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UPDATE 1-Funds buy fewest U.S. 10-year notes at auction since 2014
December 22, 2016 / 9:13 PM / a year ago

UPDATE 1-Funds buy fewest U.S. 10-year notes at auction since 2014

(Adds details on Dec note sale; background on Fed, Treasury
market)
    NEW YORK, Dec 22 (Reuters) - Large investment managers
bought the fewest U.S. 10-year Treasury notes at an auction
since November 2014, while they purchased nearly the same amount
of 30-year Treasury bonds as they did in November, Treasury data
released on Thursday showed.
    Their latest purchases occurred prior to the Federal
Reserve's expected decision on Dec. 14 to raise interest rates
by a quarter point to a target range of 0.50 percent to 0.75
percent. 
    Fed policy-makers hinted they might raise interest rates as
many as three times in 2017 if the U.S. jobs market improves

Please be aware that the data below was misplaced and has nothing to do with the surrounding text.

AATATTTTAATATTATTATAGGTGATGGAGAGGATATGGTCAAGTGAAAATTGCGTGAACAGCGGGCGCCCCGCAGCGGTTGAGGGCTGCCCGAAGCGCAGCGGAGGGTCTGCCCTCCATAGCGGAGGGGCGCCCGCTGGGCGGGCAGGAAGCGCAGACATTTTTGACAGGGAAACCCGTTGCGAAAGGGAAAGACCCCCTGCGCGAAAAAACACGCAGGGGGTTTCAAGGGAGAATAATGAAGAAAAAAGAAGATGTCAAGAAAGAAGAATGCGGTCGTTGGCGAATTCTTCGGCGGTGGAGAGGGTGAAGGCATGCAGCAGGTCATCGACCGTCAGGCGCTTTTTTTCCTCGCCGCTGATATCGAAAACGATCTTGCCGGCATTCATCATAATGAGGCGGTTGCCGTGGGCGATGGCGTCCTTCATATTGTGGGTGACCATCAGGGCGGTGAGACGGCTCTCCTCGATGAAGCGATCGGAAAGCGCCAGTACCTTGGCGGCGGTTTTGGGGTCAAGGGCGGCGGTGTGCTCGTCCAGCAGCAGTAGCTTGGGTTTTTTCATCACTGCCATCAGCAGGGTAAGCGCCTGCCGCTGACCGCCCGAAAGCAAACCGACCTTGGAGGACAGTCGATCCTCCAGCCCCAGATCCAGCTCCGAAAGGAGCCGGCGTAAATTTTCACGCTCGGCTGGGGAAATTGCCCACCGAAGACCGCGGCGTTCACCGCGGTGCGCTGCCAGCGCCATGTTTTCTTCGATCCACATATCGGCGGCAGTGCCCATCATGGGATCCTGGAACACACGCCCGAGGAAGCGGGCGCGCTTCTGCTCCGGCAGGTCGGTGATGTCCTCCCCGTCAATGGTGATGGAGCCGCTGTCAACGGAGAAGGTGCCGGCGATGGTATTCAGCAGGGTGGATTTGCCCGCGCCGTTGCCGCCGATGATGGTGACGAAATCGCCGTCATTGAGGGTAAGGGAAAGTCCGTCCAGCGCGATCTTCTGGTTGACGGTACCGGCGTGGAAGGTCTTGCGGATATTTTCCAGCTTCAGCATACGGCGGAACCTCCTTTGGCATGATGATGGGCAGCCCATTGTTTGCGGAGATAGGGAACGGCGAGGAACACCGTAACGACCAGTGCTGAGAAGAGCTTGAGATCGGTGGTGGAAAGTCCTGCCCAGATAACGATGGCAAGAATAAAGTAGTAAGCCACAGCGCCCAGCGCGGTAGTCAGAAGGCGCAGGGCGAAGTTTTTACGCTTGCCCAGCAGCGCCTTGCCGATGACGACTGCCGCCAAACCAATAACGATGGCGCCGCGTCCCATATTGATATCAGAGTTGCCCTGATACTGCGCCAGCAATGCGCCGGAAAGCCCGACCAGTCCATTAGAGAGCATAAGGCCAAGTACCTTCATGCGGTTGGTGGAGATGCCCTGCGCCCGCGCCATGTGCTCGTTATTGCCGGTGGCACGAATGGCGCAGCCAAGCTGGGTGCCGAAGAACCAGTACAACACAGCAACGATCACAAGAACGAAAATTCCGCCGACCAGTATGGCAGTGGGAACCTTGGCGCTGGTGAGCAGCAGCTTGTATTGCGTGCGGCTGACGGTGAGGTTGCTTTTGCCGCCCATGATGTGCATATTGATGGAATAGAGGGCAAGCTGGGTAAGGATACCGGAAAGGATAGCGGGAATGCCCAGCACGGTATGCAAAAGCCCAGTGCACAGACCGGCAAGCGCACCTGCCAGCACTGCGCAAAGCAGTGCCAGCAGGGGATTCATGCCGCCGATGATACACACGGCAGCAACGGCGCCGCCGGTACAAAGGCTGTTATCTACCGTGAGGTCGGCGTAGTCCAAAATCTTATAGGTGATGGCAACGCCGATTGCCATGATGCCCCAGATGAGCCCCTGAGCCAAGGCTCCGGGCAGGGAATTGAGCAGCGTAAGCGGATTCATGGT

further and inflation moves closer to its 2 percent goal. 
    Longer-dated Treasury yields had reached their highest
levels since September 2014, propelled by bets of faster growth
and inflation from fiscal stimulus under a Trump administration.
    The U.S. Treasury Department awarded investment funds $7.839
billion of the $20 billion in the 10-year note auction it
offered on Dec. 12, which was the lowest amount since November
2014.  
    This compared with the $9.205 billion of 10-year note supply
it awarded to this group in November. 
    The 10-year notes were sold at a yield of 2.485 percent, the
highest at an auction since September 2014.
    Investment funds bought $7.389 billion of the $12 billion
30-year bonds offered on Dec. 13. This compared with $7.935
billion the prior month, according to Treasury data.
    The 30-year bonds were sold at a yield of 3.152 percent, a
level not seen since September 2014.  
    Overseas investors, another major group of holders of U.S.
government debt, bought $4.077 billion of the latest 10-year
supply, which was the most they bought a 10-year auction since
August. They purchased $3.018 billion in 10-year notes in
November.
    Foreign investors bought $925 million of 30-year bonds, down
from $1.668 billion the prior month and the least since
September.

 (Reporting by Richard Leong; Editing by Chizu Nomiyama)

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